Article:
GKN Driveline says Europe could see a 75g limit for C02 imposed by Brussels as early as 2025 as legislators increasingly turn their attention to low-carbon vehicles.
The UK component manufacturer is heavily involved with both C02 and weight reduction that will already see a 95g limit introduced in 2020, although this could be sweetened by government-led incentives.
“Some degree of subsidy for low-carbon vehicles makes sense,” GKN Driveline global engineering director, Rob Rickell, told just-auto. “I work a lot in Germany and Germany does not have any form of subsidy – [whereas] Japan/US – there is and I think it makes sense initially because in the long term it has to be sustainable.
“There is an understanding the automotive supplier industry is key in terms of technology improvements and emissions reduction. Ninety-five grams legislation will come in 2020 and I think most probably 75g will come in 2025.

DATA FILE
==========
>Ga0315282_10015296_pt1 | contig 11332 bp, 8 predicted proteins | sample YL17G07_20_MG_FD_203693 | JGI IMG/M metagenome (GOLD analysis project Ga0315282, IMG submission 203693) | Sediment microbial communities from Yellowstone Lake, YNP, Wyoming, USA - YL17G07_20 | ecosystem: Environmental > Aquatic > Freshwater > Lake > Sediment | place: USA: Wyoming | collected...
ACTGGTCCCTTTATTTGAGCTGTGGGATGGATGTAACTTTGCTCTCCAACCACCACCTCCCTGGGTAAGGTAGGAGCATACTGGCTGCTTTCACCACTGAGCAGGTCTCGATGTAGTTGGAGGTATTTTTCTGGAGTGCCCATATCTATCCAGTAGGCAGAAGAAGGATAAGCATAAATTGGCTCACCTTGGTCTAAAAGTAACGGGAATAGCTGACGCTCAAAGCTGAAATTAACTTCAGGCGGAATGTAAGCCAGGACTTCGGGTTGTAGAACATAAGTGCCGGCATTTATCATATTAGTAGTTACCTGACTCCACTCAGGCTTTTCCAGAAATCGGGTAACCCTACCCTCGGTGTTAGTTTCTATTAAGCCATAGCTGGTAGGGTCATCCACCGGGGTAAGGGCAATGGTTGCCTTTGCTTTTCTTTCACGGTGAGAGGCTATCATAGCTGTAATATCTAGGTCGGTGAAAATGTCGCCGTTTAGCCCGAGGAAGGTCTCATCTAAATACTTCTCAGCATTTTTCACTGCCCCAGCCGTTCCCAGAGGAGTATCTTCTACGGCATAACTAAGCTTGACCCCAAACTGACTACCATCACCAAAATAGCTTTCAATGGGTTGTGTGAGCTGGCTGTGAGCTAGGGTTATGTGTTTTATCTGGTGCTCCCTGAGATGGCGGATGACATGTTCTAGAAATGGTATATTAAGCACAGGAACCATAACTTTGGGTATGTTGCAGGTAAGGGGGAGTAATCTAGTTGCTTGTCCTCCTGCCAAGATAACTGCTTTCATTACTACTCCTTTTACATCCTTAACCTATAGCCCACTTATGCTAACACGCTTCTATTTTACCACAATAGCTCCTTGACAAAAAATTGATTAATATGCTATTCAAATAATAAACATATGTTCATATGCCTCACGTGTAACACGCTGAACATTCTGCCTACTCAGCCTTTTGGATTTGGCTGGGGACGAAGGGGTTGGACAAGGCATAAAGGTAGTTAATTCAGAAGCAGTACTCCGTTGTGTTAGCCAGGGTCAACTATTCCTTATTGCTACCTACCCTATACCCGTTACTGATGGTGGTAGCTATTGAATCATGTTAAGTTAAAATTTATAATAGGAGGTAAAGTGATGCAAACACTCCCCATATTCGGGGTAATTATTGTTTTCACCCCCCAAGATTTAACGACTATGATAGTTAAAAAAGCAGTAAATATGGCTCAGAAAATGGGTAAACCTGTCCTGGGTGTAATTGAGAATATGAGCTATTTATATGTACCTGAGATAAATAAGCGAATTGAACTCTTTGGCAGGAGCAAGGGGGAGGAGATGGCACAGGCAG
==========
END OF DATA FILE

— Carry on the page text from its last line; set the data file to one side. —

“There will be some exceptions and changes on that, but generally speaking, that is a very clear trend. As far as automotive suppliers are concerned, it is a difficult target, but it is an achievable target. It is not absolutely impossible, but it is a lot of hard work.”
Rickell added GKN Driveline was involved with range extenders with some of its hybrid gearbox technology, but estimated that sector would only form around 10% of the market.
The GKN Driveline engineering director added the Chinese market remained “absolutely key for the company with growth increasing for the supplier by double digits, while Russia also continues to improve.
“We are looking very seriously at Russia – if you want to be successful in the long term you have to be local because of the legislation,” he said. “The market has huge potential.”
Closer to home, GKN welcomed the attitude of the British government to the automotive sector.
“What is good to see is the UK government is finally realising that industry and the automotive industry [are] important,” said Rickell.
“It was not always the case.”